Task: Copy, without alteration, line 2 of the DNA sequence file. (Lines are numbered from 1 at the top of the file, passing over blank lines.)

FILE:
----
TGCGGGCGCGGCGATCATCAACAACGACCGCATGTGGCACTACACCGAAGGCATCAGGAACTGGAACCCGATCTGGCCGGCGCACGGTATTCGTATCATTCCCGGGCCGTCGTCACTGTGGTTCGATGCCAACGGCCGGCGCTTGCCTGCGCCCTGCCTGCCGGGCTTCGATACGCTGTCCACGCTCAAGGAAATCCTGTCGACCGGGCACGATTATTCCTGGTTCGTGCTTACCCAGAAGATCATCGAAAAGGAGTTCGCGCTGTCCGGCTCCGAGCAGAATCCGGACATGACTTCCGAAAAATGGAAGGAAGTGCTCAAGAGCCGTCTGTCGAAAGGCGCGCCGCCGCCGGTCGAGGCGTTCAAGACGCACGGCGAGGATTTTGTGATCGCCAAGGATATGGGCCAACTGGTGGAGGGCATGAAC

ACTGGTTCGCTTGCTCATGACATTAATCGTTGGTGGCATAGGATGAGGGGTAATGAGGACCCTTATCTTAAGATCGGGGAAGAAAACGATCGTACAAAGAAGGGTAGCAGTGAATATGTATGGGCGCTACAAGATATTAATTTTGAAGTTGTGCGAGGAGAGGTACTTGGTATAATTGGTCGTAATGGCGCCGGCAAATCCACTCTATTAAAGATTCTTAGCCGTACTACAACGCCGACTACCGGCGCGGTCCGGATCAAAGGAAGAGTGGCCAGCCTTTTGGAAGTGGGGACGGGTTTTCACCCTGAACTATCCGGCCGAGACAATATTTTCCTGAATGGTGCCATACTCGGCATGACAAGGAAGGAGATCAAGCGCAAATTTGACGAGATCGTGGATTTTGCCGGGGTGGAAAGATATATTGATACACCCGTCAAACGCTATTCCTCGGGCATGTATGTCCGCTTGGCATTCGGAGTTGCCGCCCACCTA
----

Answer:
ACTGGTTCGCTTGCTCATGACATTAATCGTTGGTGGCATAGGATGAGGGGTAATGAGGACCCTTATCTTAAGATCGGGGAAGAAAACGATCGTACAAAGAAGGGTAGCAGTGAATATGTATGGGCGCTACAAGATATTAATTTTGAAGTTGTGCGAGGAGAGGTACTTGGTATAATTGGTCGTAATGGCGCCGGCAAATCCACTCTATTAAAGATTCTTAGCCGTACTACAACGCCGACTACCGGCGCGGTCCGGATCAAAGGAAGAGTGGCCAGCCTTTTGGAAGTGGGGACGGGTTTTCACCCTGAACTATCCGGCCGAGACAATATTTTCCTGAATGGTGCCATACTCGGCATGACAAGGAAGGAGATCAAGCGCAAATTTGACGAGATCGTGGATTTTGCCGGGGTGGAAAGATATATTGATACACCCGTCAAACGCTATTCCTCGGGCATGTATGTCCGCTTGGCATTCGGAGTTGCCGCCCACCTA